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Feeling a little blue? You might be having an off day — with me, it’s “rainy days and Mondays always get me down.” Or perhaps you are really experiencing depression. What you might not realize is that what you’re eating — or not eating — can play a part in how you feel.
A recent study published in the American Journal of Clinical Nutrition looked at the relationship between B vitamins and depression in older adults. The study did not prove that B vitamins themselves can actually protect against depression, but indicated that adequate consumption of vitamins B6 and B12 can help decrease the risk of developing depression as we age.
How much do we need? The recommended dietary allowance for B12 is 2.4mcg a day, and the recommended intake for B6 is 1.4mg a day. For most of us, these amounts are not hard to get as long as you follow a well-balanced diet.
Which foods, specifically, should you eat? Vitamin B6 is found in liver, fatty fish, raw red and green peppers, cod, turkey, hazel nuts, peanuts, cashews, potato, chicken, beef, and pork, wheat bran, and fortified breakfast cereals.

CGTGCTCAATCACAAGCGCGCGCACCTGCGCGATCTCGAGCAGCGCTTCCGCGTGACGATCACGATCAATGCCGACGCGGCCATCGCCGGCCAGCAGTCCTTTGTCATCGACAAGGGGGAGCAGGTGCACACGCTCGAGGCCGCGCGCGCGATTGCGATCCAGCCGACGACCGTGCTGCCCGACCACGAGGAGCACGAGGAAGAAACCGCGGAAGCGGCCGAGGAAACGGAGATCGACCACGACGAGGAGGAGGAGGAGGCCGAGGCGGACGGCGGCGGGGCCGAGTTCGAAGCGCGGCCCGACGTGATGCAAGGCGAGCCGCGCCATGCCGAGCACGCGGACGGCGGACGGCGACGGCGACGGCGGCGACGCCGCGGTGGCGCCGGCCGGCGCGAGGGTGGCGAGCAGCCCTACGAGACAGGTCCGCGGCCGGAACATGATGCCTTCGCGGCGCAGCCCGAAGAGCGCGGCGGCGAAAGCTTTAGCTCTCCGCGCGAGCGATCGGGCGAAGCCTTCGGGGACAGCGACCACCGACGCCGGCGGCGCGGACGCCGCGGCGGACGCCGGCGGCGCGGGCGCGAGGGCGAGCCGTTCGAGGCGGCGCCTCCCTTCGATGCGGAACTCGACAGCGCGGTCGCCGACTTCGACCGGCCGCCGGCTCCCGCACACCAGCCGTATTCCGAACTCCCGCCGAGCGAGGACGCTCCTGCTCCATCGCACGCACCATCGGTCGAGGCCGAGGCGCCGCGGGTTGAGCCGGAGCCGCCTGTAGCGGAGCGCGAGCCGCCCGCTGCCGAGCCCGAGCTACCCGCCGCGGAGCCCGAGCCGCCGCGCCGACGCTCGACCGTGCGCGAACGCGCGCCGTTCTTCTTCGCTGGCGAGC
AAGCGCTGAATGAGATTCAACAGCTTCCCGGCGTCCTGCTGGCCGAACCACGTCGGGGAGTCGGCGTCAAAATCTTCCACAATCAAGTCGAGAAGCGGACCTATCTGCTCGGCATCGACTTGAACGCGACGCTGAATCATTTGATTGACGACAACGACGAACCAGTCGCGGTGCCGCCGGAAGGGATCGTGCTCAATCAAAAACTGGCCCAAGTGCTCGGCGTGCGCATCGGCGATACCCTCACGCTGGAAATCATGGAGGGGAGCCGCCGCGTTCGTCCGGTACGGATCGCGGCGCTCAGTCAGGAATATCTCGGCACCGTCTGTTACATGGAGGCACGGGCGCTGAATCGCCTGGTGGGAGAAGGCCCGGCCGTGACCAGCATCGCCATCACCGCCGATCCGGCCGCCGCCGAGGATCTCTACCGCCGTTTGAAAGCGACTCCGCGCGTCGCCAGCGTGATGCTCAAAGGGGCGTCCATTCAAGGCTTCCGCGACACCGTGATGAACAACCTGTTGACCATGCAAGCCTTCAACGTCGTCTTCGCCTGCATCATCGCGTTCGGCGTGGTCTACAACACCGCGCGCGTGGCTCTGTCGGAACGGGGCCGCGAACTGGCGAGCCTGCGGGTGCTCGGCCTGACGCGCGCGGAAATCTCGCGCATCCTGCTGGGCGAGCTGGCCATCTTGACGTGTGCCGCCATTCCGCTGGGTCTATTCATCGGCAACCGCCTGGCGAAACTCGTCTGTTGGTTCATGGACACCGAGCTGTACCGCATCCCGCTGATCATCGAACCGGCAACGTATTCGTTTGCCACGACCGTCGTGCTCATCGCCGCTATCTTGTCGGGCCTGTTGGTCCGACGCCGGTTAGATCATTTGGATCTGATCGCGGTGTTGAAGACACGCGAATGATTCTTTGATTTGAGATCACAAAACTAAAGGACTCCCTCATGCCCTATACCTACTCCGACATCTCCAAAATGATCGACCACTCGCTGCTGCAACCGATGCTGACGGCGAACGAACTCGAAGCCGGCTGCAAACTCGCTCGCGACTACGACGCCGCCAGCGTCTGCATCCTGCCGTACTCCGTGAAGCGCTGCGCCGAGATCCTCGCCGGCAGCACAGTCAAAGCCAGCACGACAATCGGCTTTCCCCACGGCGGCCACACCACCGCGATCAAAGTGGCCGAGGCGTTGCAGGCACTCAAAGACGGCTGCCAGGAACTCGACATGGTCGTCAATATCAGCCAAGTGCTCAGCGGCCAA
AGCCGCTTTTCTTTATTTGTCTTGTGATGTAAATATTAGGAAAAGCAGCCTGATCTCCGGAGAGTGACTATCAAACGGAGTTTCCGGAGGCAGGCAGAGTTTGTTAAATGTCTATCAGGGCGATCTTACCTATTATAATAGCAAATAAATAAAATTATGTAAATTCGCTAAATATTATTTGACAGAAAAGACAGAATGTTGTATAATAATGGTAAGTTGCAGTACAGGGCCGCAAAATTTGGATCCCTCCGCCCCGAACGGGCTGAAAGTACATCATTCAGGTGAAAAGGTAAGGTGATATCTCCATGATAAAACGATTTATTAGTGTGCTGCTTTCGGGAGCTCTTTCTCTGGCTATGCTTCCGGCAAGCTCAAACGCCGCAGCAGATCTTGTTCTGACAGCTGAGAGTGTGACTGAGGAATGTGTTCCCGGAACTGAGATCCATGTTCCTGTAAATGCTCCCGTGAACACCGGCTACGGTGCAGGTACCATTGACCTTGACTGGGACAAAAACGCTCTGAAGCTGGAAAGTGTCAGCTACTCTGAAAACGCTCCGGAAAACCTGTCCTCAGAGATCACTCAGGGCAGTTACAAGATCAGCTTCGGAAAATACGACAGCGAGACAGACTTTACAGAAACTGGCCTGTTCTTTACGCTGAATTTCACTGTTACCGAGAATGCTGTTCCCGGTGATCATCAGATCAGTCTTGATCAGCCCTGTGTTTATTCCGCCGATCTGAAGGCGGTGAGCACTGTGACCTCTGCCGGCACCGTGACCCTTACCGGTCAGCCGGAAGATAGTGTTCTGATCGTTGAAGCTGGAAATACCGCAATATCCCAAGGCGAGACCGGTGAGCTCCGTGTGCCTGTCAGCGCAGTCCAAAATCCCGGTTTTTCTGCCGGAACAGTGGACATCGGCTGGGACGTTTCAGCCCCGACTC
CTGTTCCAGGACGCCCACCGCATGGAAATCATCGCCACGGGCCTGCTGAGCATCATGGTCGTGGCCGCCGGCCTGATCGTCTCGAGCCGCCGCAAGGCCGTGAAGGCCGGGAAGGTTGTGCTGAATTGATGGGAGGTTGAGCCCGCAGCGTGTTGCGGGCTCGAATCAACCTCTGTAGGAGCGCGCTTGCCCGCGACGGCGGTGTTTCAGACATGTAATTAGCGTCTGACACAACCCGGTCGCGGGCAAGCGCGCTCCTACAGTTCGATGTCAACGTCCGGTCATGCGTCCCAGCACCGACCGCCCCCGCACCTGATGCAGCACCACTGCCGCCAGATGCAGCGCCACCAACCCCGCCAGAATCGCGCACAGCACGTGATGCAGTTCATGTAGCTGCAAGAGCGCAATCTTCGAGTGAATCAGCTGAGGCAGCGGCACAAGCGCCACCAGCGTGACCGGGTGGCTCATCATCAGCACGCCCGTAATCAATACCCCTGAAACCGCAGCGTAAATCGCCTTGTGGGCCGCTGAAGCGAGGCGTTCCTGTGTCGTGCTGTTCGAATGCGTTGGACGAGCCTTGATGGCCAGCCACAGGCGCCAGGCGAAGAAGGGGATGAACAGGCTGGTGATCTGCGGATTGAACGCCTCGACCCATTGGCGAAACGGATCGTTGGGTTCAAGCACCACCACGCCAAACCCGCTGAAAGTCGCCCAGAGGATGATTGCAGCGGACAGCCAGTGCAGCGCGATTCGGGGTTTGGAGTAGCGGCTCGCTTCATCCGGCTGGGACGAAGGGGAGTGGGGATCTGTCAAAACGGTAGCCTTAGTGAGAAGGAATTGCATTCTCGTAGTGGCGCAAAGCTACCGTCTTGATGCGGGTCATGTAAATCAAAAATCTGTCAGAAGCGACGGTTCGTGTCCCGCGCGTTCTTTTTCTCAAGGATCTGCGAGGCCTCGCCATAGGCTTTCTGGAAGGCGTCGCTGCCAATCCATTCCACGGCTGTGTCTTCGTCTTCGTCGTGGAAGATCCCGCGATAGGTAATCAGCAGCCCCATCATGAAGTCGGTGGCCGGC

Vitamin B12 is found in yogurt, milk, cheese, eggs, chicken, beef, tuna, haddock, trout, salmon, fortified breakfast cereals, clams, and liver.
What does that mean, day to day? For one thing, it’s a reminder of what a nutritional powerhouse breakfast can be: low-fat yogurt with a fortified high fiber cereal, for instance, or a Sunday morning omelet that includes delicious red and green peppers. Make sure that salmon or some other fatty fish is on the menu every few days. And don’t forget how important a snack can be —g rab some nuts or low-fat cheese with a piece of fruit.
Unfortunately, it’s not uncommon for older adults to have difficulty absorbing the B12 that’s found naturally in foods. Hydrochloric acid, secreted in the stomach, helps absorb B12, but secretion of this acid decreases with age. Therefore, it’s recommended that older adults (and individuals who follow a vegan diet) talk with their doctors and/or registered dietitians about taking a B12 or multi-vitamin supplement daily.
Bottom line: If B6 and B12 might help decrease your risk for depression, I hope foods rich in these vitamins are on your plate today, and every day.
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